Power Supply (6)

Some models do not use automatic worldwide AC switching power supply and therefore require that the AC switch be set to the correct voltage. There are only two positions for the AC switch: 100/115V or 230/240V. Use the tip of a pen to push the switch either Up or Down firmly. It is located near the AC socket on the back panel. All items shipped from the factory are set to 230/240V by default.

If you are hearing noticeable (i.e. about 5 feet away from the speaker) noise, the first step is to determine the source of the noise. The high-frequency noise and grounding flaws created by custom modifications or aging upstream components such as a CD player, D/A converter, or preamplifier may be audible as a loud hissing or buzzing noise. Typically humming noise is the result of grounding problem and hissing noise is caused by switching noise from external device (most likely from computer or its power supply). The first step is to start by disconnecting source devices one at a time until the noise disappears.Sometimes section of an old home might not have proper AC ground and the noise is coming from other household appliances. If you are unable to determine the source of the noise within the chain of audio components, and the noise can be heard by simply connecting the power amp and the speaker (without any upstream components), try other power outlets in the house and always use a quality power strip with noise filter.

Even if the source of the noise has been found, removing it is a challenge. Below are some common cases:

  1. Computer switching noise passing through USB cable – the noise could be coming from the USB cable shield or ground pin. Try to use a powered USB hub and quality USB cable. There are high-end USB noise isolation devices but keep in mind that a cheaper solution might be to upgrade your computer.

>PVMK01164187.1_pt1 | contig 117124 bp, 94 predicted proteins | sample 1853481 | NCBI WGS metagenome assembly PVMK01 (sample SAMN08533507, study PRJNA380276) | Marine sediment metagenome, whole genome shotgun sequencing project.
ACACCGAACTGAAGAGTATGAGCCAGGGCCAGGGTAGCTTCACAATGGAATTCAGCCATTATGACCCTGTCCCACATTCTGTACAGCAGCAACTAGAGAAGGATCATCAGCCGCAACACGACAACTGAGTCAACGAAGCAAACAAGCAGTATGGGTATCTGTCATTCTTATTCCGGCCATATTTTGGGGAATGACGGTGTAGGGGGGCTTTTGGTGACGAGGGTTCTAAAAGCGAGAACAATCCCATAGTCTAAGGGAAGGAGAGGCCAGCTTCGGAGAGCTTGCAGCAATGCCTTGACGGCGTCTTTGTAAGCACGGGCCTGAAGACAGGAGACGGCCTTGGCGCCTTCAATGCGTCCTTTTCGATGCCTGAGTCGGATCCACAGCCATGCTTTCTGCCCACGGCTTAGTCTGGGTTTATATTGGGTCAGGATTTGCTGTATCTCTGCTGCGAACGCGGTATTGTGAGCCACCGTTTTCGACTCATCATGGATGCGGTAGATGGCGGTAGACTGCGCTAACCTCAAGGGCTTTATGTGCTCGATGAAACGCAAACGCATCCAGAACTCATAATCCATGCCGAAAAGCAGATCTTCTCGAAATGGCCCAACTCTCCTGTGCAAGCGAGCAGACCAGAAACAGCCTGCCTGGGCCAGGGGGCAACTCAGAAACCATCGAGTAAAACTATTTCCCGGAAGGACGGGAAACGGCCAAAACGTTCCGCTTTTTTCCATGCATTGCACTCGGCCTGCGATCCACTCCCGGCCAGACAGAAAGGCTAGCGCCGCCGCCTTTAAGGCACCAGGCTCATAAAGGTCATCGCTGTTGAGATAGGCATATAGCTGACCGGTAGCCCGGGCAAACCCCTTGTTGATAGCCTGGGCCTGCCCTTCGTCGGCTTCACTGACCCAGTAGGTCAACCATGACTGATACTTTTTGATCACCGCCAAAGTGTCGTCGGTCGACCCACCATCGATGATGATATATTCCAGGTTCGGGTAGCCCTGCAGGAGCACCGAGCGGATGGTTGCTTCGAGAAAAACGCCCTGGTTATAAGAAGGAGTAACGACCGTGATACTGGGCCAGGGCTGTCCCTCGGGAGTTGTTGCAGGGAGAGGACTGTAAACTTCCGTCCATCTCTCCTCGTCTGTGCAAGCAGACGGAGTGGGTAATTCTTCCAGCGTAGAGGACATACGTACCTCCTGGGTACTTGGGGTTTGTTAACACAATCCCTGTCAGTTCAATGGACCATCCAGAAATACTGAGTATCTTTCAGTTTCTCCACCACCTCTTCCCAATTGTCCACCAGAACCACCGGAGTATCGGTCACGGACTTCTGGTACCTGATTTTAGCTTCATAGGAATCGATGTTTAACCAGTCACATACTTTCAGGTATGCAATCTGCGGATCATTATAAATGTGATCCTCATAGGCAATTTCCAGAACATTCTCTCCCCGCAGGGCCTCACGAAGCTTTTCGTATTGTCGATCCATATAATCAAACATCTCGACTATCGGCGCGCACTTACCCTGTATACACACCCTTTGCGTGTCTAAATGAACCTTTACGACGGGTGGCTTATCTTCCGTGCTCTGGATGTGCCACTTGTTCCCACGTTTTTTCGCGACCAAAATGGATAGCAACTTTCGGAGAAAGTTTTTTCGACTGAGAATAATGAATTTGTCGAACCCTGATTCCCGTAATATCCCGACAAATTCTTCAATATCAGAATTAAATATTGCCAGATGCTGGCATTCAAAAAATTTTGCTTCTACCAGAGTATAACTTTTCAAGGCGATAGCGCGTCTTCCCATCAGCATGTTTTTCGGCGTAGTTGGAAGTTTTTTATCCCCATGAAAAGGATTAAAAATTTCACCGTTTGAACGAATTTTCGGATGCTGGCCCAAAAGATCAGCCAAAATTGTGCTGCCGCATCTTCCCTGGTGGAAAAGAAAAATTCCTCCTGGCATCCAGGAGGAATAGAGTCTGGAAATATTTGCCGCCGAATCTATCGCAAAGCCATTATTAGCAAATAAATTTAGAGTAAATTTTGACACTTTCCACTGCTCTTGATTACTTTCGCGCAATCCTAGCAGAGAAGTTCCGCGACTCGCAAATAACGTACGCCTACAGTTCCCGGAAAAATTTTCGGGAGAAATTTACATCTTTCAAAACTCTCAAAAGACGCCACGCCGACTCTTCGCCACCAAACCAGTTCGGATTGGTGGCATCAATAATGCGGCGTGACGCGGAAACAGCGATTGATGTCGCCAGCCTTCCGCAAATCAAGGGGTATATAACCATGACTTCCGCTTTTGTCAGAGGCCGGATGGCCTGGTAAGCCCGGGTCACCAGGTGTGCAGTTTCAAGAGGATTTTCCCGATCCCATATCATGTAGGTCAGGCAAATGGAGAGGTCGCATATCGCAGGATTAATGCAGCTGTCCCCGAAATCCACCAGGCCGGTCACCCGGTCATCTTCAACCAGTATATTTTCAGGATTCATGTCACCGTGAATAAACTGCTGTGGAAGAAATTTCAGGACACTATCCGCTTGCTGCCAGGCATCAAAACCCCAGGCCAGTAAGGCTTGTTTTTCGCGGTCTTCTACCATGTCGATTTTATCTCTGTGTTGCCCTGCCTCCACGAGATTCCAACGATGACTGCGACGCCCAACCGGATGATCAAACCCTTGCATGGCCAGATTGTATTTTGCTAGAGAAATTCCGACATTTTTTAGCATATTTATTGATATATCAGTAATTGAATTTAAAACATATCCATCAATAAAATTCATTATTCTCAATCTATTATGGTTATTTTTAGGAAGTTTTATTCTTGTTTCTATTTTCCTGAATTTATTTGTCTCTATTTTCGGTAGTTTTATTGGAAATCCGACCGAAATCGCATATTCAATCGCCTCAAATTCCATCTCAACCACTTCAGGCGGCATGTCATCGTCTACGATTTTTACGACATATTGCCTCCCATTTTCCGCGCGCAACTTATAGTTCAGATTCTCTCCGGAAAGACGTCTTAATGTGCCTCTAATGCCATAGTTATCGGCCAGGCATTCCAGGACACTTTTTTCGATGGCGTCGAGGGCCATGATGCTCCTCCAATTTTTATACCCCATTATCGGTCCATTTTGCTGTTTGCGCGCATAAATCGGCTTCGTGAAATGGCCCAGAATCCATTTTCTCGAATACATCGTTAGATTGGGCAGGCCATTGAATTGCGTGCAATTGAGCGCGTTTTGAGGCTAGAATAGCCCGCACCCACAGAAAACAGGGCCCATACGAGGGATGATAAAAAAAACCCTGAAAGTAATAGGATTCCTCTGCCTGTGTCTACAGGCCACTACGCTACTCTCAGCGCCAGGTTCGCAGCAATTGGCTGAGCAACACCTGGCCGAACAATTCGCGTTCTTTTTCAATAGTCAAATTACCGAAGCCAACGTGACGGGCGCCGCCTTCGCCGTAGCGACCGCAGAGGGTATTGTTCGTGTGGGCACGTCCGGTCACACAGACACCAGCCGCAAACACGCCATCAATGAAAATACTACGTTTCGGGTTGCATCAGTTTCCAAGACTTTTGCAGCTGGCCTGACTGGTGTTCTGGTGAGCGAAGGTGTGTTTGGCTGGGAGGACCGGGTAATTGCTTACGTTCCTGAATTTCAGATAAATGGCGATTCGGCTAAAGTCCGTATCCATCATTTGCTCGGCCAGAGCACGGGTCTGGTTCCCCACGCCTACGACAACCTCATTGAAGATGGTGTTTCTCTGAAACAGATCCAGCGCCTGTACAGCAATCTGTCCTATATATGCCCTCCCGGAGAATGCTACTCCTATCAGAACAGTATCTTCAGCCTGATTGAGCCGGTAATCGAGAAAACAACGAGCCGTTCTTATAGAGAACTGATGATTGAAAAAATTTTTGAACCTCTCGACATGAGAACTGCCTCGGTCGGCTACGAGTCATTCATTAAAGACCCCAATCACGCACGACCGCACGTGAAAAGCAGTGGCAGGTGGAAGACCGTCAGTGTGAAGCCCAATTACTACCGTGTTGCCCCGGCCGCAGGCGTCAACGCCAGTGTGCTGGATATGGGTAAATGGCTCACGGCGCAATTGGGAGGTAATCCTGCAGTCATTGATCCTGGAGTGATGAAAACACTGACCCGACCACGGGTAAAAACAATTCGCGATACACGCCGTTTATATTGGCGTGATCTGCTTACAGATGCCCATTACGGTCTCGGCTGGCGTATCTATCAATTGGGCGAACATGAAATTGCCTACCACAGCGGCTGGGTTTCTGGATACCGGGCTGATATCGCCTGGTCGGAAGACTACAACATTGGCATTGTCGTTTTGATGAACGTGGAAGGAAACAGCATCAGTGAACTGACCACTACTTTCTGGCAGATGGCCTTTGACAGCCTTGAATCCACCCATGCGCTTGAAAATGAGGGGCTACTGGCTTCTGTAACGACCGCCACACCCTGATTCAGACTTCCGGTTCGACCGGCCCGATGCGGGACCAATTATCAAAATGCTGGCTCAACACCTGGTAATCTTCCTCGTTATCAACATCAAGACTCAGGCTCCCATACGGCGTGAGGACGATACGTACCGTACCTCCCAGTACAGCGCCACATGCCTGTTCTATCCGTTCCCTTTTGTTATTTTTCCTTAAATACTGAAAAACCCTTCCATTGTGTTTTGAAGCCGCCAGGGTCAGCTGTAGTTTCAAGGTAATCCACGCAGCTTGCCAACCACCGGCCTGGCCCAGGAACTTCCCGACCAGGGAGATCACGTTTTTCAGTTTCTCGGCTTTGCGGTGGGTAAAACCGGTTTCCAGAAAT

2. Grounding conflict between components – this can be caused by poorly or incorrectly designed ground wiring that allowed noise from one component to affect another through the common ground in the system. Therefore a simple solution is to “cut off” or isolate the ground of the offending component from other parts of the system. This can be accomplished by using a “cheater plug” – an AC ground lifter or three-prong/two-prong adapter.  
  3. If the ground loop noise is caused by cable TV set-top-box, a ground loop isolator such as the Viewsonics VSIS-EU Cable TV Ground Loop Isolator (available on amazon.com)

Use energy saving power strip such as “Tripp Lite 8 Outlet Eco-Surge Protector Power Strip” where turning on the master device will turn on all the source devices. Tripp Lite power strip also comes with good noise filter. Another type of power strip such as “Belkin 8-Outlet Conserve Switch Surge Protector with 4-Foot Cord and Remote” is also highly rated by consumers.


The following fuses are used in our products:

MCH-K38    T10A
IDA-16       T7A
IDA-8        T3A
STA-9        T3A
DAC-9       T1A
HPA-9       T1A
ST-10        T5A
DAC-10     T2.5A
REF-20     T5A

All the fuses have the same size: 5x20mm

For 110V AC, we recommend Tripp Lite Isobar power strip.

There is two side to a coin. The truth is that the amp is capable of more power than the spec suggested. So if 4 and 8 Ohms are specified at 100Wx2, that means the power supply is a 200W PSU. And we are extremely conservative about our power rating (we provide conservative RMS rating, not peak power). A customer reported 180W for IDA-8 because he is using just one channel to do the measurement. So, if IDA-8 is in a bigger case, and we put in a 300W PSU, you will see a higher rating. In reality, you get more than 100W per channel from the 200W PSU, because not both channels are driven at the same time.

Why don’t we put in a bigger PSU? Each model is designed for specific product position and adding more power will certainly increase the cost and size of the product.